September 23 2014 Latest news:
By MARTIN GEORGE
Tuesday, September 11, 2012
Friends and colleagues have paid tribute to Sergeant Lee Davidson of the Light Dragoons after he was killed by a roadside bomb in Afghanistan on Sunday.
Sgt Davidson, who was based at the Robertson Barracks in Swanton Morley, near Dereham, was described as a doting father to his two boys, Jayden and Jamie, and a devoted husband to his with Samantha, who is expecting their first daughter.
One of his best friends Sergeant Mark Bowman said: “I’ve known Lee since I joined the Light Dragoons in January 2000, however, it wasn’t until 2006, whilst we were on mission specific training for our first tour of Afghanistan that we became really good friends. We served together until 2009, when he was posted to Harrogate as a training non-commissioned officer.
“On returning to the regiment, he joined A Squadron where we served together as troop sergeants.
“Lee was, without doubt, the most loyal friend anyone could hope to have. If ever I or any of his other friends needed help, day or night, he would be there. He was a great husband to Sam and an outstanding father to his two young sons, Jamie and Jayden.
“Davo, I am extremely proud to be one of the few to call you my best friend. You will never be forgotten and your spirit will live on through your three children. You gave your life and served your country so that others could be safe.
“Your family, your friends and all who knew and served with you are proud to have been part of your life. You will never be forgotten mate.”
Major Dom Alkin, Company Commander, The Inkerman Company, 1st Battalion Grenadier Guards, said: “I will remember Sgt Davidson as a friend and comrade who enjoyed the respect of his subordinates and commanders alike. His role in theatre was supporting the Afghan police, helping them to plan operations which often involved capturing narcotics and detaining insurgents.
“He also worked hard to ensure that their commanders delivered them the pay and equipment they required. He was committed to making a difference to the lives of the policemen that he supported, always earnest in his mentoring, always doing his best with the less than perfect Afghan system.
“It was to his credit that he never lost faith in his ability to make a difference despite the challenges that would have overwhelmed other men. His optimism is what I will most remember him for – his belief that the Afghan police are capable of delivering a better future to the Afghan people.”
Lieutenant Ed Whitten, Troop Leader, Police Advisory Team, Police Mentoring and Advisory Group, The Light Dragoons, said: “Sgt Davidson was a great bloke, a great leader and great soldier. He was professional in all that he did and he loved his job.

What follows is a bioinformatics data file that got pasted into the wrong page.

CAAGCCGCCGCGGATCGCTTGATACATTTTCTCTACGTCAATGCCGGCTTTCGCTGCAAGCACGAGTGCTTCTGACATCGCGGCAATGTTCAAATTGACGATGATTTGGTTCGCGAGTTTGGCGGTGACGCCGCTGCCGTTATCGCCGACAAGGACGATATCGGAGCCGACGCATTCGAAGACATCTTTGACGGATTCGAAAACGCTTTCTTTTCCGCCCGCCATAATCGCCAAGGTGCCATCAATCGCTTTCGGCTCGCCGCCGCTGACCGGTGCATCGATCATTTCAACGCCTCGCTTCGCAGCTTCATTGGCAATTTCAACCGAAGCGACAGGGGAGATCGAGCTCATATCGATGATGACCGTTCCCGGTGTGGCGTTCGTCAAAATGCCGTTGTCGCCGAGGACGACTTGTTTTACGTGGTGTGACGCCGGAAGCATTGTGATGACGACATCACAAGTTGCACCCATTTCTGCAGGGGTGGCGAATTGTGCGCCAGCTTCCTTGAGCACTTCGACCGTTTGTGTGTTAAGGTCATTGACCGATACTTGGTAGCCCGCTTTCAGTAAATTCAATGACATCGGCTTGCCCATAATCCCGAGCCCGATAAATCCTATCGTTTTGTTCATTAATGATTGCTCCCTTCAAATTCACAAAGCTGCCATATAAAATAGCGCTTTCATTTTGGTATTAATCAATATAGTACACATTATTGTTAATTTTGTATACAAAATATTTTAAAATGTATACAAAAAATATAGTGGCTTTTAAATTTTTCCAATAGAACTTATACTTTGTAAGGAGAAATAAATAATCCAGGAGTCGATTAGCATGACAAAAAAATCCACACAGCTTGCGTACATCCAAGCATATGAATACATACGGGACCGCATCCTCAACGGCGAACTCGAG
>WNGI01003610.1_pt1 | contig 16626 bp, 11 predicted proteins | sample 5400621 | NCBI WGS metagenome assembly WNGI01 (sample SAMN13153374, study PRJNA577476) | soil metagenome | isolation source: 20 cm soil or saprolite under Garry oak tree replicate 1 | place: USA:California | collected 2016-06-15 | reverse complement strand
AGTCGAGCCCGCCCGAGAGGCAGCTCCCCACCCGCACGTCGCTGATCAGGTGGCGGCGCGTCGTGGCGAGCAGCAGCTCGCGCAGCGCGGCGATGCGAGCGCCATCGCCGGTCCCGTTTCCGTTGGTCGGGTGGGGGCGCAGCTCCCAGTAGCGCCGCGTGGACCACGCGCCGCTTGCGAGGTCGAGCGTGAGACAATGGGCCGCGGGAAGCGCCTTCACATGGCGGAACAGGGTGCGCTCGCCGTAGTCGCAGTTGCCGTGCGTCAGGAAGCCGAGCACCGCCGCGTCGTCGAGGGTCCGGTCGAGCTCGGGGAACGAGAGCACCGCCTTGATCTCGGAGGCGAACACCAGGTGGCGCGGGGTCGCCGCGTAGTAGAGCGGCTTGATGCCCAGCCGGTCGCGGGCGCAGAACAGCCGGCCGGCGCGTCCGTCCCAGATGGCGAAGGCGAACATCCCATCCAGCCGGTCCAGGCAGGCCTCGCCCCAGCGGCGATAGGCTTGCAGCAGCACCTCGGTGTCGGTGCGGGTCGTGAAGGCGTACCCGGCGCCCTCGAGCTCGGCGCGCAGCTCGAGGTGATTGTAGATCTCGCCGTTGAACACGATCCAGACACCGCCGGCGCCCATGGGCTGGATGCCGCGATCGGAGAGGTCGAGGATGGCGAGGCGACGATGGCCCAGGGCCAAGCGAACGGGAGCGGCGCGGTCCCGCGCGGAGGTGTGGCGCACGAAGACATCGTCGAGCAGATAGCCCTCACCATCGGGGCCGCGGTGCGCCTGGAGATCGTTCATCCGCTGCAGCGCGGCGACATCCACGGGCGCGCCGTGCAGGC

“He achieved success in his career with relative ease and it was an honour and a privilege to have worked so closely with him. My greatest testament to him was that he always put the boys first.
“Our thoughts are with his family whom he talked about endlessly, particularly his wife Samantha and two young boys.
“We will miss him greatly and his example and enthusiasm will be remembered by all and will keep our troop going until we all go home. Davo, we are truly grateful.”
Warrant Officer Class 1 David Rae, Regimental Sergeant Major, The Light Dragoons, said: “As a man, Davo was liked by everyone, peers, superiors and subordinates; he was easy to be around; you enjoyed spending time with him. There was no agenda, only a down to earth, level headed, happy, fun, chatty, articulate and intelligent Yorkshireman; and he cared about all the right things.
“His family were generally in the conversation and he doted on his wife and children. He looked upon his troop in almost equal measure and his troop knew it too.
“As a soldier, he made his mark in a very unassuming manner; this was very typical of Davo. He didn’t follow anyone else’s particular approach to his trade as a recce soldier; he just did it as a professional and without feeling the need to highlight his achievements.
“Davo didn’t do ‘flash’ but you knew that regardless of his ‘under the radar approach’ he always produced, and he produced without guidance or prompt. He was utterly reliable in all he did; the perfect senior non-commissioned officer you could say. He has been like this since he was a young Trooper.”
Major Will Leek, The Royal Scots Dragoon Guards, Squadron Leader, the Brigade Reconnaissance Squadron said: “Sergeant Davidson was a regimental character who was utterly respected and immensely popular across the full spectrum of ranks.
“I had only recently got to know Sergeant Davidson and hadn’t had the pleasure of soldiering with him for long. What I saw was a man with a credible past, an optimistic present and a very promising future.
“He had risen through the ranks through hard graft and producing results. He had earned and commanded respect. His devotion to his young family was clear for all to see. Our thoughts are with Sam and the boys at this incredibly difficult time.”